A special case in alternative arrays are localized nodes. A localized node contains translations of the node value to different languages. Graphics Mill provides two classes to operate on localized nodes: XmpLocalizedTextNode and XmpLocalizedTextItemNode. The XmpLocalizedTextNode represents a localized property and contains one or more different translations, each represented by a XmpLocalizedTextItemNode instance.

An alternative array (the localized dc:description property):

        <rdf:li xml:lang="x-default">Very beautiful mountains.</rdf:li>
        <rdf:li xml:lang="en-US">Very beautiful mountains.</rdf:li>
        <rdf:li xml:lang="de-DE">Sehr schone Berge.</rdf:li>

Structure Values

A structure is a container for zero or more named fields, where the order of the fields is not significant. Fields may be optional or required. Each field in a structure shall have a unique name within that structure and field names need to be XML expanded names. There are no limitations on the field namespace or the value form. The structure values in Graphics Mill are represented by the XmpStructNode class.

A structure (the xmpTPg:MaxPageSize property):

<xmpTPg:MaxPageSize rdf:parseType="Resource">

Reading XMP Metadata

Graphics Mill supports reading XMP information from the JPEG, TIFF, and PDF files. Each file format has a corresponding image reader, a class from the Aurigma.GraphicsMill.Codecs namespace. So, you can use the JpegReader, TiffReader, and PdfReader image readers to extract metadata. The first two classes inherit the ImageReader.Xmp property, while the latter one uses PdfReader.Metadata, which return a string containing XML code.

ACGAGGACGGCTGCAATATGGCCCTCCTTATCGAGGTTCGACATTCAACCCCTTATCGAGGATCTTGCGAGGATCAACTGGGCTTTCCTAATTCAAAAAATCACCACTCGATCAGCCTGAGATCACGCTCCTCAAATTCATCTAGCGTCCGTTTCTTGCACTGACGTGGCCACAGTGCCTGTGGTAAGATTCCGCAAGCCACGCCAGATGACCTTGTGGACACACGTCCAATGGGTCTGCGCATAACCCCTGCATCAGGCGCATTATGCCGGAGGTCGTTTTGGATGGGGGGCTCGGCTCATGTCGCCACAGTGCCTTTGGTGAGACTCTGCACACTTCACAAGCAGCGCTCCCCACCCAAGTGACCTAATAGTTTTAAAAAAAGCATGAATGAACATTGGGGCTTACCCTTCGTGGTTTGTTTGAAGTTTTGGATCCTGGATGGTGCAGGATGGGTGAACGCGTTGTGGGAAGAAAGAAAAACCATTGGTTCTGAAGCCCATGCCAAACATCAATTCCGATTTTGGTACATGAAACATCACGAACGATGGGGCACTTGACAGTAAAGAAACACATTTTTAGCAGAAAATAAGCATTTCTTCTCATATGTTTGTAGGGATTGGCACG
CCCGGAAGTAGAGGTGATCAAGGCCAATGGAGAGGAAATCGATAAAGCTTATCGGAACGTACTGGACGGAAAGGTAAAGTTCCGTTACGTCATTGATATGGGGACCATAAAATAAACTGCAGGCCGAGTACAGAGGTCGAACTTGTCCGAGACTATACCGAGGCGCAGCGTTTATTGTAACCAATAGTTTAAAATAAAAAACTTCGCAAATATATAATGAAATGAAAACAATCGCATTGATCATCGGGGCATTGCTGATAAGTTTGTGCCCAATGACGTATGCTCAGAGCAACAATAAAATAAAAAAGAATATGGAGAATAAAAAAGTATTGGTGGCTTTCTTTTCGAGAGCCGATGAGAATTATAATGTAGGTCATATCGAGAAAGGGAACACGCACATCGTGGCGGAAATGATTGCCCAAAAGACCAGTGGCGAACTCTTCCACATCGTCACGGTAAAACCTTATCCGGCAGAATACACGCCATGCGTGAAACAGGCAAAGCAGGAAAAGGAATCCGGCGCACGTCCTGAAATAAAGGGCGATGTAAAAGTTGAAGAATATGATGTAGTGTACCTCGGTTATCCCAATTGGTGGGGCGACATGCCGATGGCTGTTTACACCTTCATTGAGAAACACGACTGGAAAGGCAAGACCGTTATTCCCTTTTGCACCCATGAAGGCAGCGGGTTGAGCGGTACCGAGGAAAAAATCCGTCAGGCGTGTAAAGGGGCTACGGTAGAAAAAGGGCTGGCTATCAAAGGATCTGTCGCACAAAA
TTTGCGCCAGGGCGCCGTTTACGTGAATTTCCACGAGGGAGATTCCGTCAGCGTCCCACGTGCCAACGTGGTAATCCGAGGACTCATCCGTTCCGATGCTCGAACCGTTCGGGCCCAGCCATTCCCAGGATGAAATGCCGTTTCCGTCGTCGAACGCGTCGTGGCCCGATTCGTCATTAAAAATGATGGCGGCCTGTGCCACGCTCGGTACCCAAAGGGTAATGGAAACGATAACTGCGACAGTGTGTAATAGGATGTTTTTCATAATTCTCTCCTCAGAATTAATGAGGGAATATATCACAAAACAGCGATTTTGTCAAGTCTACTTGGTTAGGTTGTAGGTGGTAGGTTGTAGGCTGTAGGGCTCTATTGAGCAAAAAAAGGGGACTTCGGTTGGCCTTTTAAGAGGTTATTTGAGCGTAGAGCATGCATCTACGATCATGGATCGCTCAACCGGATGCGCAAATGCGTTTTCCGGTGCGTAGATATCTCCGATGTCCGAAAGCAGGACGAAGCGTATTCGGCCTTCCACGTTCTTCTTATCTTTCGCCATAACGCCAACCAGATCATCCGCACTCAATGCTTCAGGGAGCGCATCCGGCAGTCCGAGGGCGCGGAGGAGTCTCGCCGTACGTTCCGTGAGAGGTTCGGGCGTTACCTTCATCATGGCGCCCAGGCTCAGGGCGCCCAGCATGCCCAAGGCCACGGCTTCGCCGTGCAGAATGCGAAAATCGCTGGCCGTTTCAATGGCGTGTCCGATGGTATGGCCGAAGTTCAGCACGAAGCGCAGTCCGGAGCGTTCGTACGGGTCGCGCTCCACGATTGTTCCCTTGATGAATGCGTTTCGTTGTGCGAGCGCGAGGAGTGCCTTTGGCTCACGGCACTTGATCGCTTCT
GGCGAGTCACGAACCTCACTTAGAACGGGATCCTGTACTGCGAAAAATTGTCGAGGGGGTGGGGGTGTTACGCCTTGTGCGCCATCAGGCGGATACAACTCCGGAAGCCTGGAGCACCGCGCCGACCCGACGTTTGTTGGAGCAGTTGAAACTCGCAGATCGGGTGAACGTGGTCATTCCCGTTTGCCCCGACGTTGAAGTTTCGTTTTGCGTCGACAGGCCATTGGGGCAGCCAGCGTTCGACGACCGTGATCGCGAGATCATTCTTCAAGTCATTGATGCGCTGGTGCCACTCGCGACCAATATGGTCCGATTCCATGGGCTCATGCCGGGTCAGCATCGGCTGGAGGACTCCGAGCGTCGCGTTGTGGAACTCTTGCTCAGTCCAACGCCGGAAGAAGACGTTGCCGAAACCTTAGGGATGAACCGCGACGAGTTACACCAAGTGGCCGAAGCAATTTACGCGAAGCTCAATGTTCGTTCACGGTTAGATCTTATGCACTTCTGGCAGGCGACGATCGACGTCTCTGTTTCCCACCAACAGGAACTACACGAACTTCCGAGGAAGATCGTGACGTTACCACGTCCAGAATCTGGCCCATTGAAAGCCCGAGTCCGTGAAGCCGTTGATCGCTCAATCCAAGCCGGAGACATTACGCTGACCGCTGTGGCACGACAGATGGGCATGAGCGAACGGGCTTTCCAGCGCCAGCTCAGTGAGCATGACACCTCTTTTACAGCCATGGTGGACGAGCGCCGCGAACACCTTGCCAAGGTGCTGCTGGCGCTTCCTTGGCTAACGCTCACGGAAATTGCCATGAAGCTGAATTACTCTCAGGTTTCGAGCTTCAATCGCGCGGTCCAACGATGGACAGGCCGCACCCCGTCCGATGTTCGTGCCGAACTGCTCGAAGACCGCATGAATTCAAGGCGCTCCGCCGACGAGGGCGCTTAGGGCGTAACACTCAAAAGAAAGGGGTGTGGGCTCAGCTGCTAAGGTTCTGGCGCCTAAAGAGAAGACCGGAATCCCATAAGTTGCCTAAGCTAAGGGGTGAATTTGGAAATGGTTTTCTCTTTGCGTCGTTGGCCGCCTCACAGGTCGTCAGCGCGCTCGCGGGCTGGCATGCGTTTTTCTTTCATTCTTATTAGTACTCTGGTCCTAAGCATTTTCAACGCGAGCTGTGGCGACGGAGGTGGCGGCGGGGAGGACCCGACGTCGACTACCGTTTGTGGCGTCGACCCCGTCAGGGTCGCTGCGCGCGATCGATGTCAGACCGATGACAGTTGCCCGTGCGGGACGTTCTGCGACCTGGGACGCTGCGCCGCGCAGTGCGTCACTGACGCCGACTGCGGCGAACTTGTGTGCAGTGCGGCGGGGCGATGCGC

If you do not want to parse this XML by yourself, you can use the XmpData class described previously.

The following code reads a file and iterates through all its XMP properties:

using (var reader = new JpegReader(@"Images\in.jpg"))
    //Check if XMP data are present in the file
    if (reader.Xmp != null)
        //Get an XML code from the reader
        var xmp = new XmpData(reader.Xmp);

        //Go through all simple value nodes and print them along with their tags
        foreach (XmpNode node in xmp.Values)
            if (node.NodeType == XmpNodeType.SimpleProperty)
                Console.WriteLine("{0}: {1}", node.Name, node.ToString());

The following code is useful if you want to get only specific properties:

using (var reader = new JpegReader(@"Images\in.jpg"))
    //Check if XMP data are present in the file
    if (reader.Xmp != null)
        //Get an XML code from the reader
        var xmp = new XmpData(reader.Xmp);

        //Print the value of the xmp:CreatorTool tag if it exists
        if (xmp.Contains(XmpTagNames.XmpCreatorTool))
            Console.WriteLine("This image was created using {0}",

Writing XMP Metadata

Graphics Mill supports writing XMP information to JPEG, TIFF, and PDF files. To write XMP metadata you should use the Xmp property of image writers JpegWriter.Xmp and TiffWriter.Xmp or the Metadata property of PdfWriter.Metadata.